Augmentative communication with Android: Free Speech review

I haven’t been using my tablet much lately because it hurts my fingers and I have a lot of work to do, and sustained serious work requires my laptop and the “good” assistive tech. However, it does have its uses. One, which I hadn’t expected, is augmentative communication. Out of curiosity, I installed Tony Atkins’ Free Speech — one of the few apps that give the choice of using text as well as icons.

The interface is fairly simple. The idea is that you can create buttons for phrases, and organize the phrases into tabbed categories. The buttons can be labeled with text or pictures. You can bring up your onscreen keyboard from the bottom menu to type a novel utterance. A long press turns the phrase into a button. I’d like to see a way to clear the text field; at the moment you have to backspace or long-press select then backspace.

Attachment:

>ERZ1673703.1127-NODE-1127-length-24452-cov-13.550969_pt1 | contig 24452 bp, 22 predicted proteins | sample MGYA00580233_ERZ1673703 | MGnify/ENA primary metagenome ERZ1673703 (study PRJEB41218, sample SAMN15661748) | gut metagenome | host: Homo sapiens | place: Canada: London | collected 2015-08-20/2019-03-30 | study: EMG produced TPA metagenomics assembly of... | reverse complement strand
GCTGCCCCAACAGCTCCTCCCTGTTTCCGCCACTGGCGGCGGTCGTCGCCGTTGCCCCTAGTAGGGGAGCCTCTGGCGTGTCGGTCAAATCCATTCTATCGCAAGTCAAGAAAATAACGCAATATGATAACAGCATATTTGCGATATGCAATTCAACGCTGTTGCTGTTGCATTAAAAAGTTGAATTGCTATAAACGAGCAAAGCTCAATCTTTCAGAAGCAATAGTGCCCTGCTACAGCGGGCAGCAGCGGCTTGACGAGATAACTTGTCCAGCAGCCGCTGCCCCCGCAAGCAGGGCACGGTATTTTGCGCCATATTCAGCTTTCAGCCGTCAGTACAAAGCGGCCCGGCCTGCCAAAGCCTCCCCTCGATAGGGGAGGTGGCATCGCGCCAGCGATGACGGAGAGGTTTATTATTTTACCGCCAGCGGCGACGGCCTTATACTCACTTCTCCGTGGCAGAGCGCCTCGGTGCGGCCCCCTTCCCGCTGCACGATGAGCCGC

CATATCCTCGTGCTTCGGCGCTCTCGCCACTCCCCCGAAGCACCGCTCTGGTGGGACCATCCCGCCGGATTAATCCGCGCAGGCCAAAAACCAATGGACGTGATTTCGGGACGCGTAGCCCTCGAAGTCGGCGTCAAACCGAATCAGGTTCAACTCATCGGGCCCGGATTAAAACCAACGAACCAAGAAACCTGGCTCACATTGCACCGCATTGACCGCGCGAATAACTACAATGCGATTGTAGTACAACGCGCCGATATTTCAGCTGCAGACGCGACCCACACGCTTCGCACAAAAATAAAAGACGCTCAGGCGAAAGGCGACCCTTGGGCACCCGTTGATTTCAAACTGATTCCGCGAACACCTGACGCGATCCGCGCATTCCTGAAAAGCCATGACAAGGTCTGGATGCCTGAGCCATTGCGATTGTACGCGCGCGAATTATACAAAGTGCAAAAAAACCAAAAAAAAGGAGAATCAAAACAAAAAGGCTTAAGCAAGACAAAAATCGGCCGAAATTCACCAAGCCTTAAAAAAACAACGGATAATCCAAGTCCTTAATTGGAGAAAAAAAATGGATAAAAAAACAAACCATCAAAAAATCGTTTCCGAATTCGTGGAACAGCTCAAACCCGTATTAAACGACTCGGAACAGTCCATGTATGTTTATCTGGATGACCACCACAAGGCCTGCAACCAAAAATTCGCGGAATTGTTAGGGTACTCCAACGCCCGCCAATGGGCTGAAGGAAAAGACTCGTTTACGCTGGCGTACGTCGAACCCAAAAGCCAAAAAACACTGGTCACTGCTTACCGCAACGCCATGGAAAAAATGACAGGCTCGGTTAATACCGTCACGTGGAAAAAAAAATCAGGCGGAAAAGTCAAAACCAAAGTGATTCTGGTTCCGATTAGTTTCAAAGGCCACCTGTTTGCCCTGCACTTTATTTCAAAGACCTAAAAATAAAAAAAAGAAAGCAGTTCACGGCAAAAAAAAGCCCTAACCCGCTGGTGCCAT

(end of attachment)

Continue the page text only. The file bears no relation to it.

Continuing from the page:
In typing mode, Free Speech also stores your history. There doesn’t appear to be a way to clear the history. If you want to go back to your buttons, you have to exit typing mode.

It will work with voices from Ivona, Acapela, Cereproc and SVOX, as well as the built in voice. You can use voices in other languages as long as you set that language in your main device settings. Be aware that Free Speech will use whatever speech engine you’ve set as your device default unless you change your device settings via Language & Input > Text-to-speech output. You might want to restart the app after you do that.

I thought I might use this program for group meetings where I tend to be talked over by some people and can’t get a word in, and made buttons for “Excuse me” and “Could you please let me finish?” and so forth. I haven’t had to use it yet, but I think it could work. With a few improvements to the typing mode and adding the ability to use typing and buttons simultaneously, Free Speech could turn into a fine text based augmentative communication app for daily use.

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